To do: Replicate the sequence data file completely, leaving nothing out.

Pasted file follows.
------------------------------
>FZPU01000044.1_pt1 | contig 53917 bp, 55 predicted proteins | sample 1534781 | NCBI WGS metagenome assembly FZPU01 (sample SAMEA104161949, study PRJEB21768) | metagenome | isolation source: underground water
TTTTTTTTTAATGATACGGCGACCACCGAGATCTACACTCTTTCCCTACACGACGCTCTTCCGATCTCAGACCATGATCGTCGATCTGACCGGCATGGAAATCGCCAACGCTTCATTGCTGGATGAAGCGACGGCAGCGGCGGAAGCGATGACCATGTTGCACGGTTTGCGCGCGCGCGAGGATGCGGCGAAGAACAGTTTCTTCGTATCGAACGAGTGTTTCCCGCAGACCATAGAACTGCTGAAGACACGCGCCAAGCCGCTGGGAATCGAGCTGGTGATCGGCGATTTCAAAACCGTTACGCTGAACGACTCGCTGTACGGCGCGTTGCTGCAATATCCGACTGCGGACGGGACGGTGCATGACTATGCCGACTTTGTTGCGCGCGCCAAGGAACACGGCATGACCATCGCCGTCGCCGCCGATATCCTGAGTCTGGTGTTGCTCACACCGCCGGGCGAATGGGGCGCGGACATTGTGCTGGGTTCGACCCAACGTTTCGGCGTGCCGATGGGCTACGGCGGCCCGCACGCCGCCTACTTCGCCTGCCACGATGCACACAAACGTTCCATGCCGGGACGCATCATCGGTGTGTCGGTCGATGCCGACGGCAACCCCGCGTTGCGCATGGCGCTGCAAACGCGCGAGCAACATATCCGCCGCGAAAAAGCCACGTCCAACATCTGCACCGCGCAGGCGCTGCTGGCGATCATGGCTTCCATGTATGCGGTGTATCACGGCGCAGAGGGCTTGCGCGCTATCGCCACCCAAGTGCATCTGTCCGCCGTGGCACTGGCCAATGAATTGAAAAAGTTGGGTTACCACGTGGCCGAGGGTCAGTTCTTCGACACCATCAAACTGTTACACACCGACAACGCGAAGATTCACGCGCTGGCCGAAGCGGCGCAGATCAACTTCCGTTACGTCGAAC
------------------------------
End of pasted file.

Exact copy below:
>FZPU01000044.1_pt1 | contig 53917 bp, 55 predicted proteins | sample 1534781 | NCBI WGS metagenome assembly FZPU01 (sample SAMEA104161949, study PRJEB21768) | metagenome | isolation source: underground water
TTTTTTTTTAATGATACGGCGACCACCGAGATCTACACTCTTTCCCTACACGACGCTCTTCCGATCTCAGACCATGATCGTCGATCTGACCGGCATGGAAATCGCCAACGCTTCATTGCTGGATGAAGCGACGGCAGCGGCGGAAGCGATGACCATGTTGCACGGTTTGCGCGCGCGCGAGGATGCGGCGAAGAACAGTTTCTTCGTATCGAACGAGTGTTTCCCGCAGACCATAGAACTGCTGAAGACACGCGCCAAGCCGCTGGGAATCGAGCTGGTGATCGGCGATTTCAAAACCGTTACGCTGAACGACTCGCTGTACGGCGCGTTGCTGCAATATCCGACTGCGGACGGGACGGTGCATGACTATGCCGACTTTGTTGCGCGCGCCAAGGAACACGGCATGACCATCGCCGTCGCCGCCGATATCCTGAGTCTGGTGTTGCTCACACCGCCGGGCGAATGGGGCGCGGACATTGTGCTGGGTTCGACCCAACGTTTCGGCGTGCCGATGGGCTACGGCGGCCCGCACGCCGCCTACTTCGCCTGCCACGATGCACACAAACGTTCCATGCCGGGACGCATCATCGGTGTGTCGGTCGATGCCGACGGCAACCCCGCGTTGCGCATGGCGCTGCAAACGCGCGAGCAACATATCCGCCGCGAAAAAGCCACGTCCAACATCTGCACCGCGCAGGCGCTGCTGGCGATCATGGCTTCCATGTATGCGGTGTATCACGGCGCAGAGGGCTTGCGCGCTATCGCCACCCAAGTGCATCTGTCCGCCGTGGCACTGGCCAATGAATTGAAAAAGTTGGGTTACCACGTGGCCGAGGGTCAGTTCTTCGACACCATCAAACTGTTACACACCGACAACGCGAAGATTCACGCGCTGGCCGAAGCGGCGCAGATCAACTTCCGTTACGTCGAAC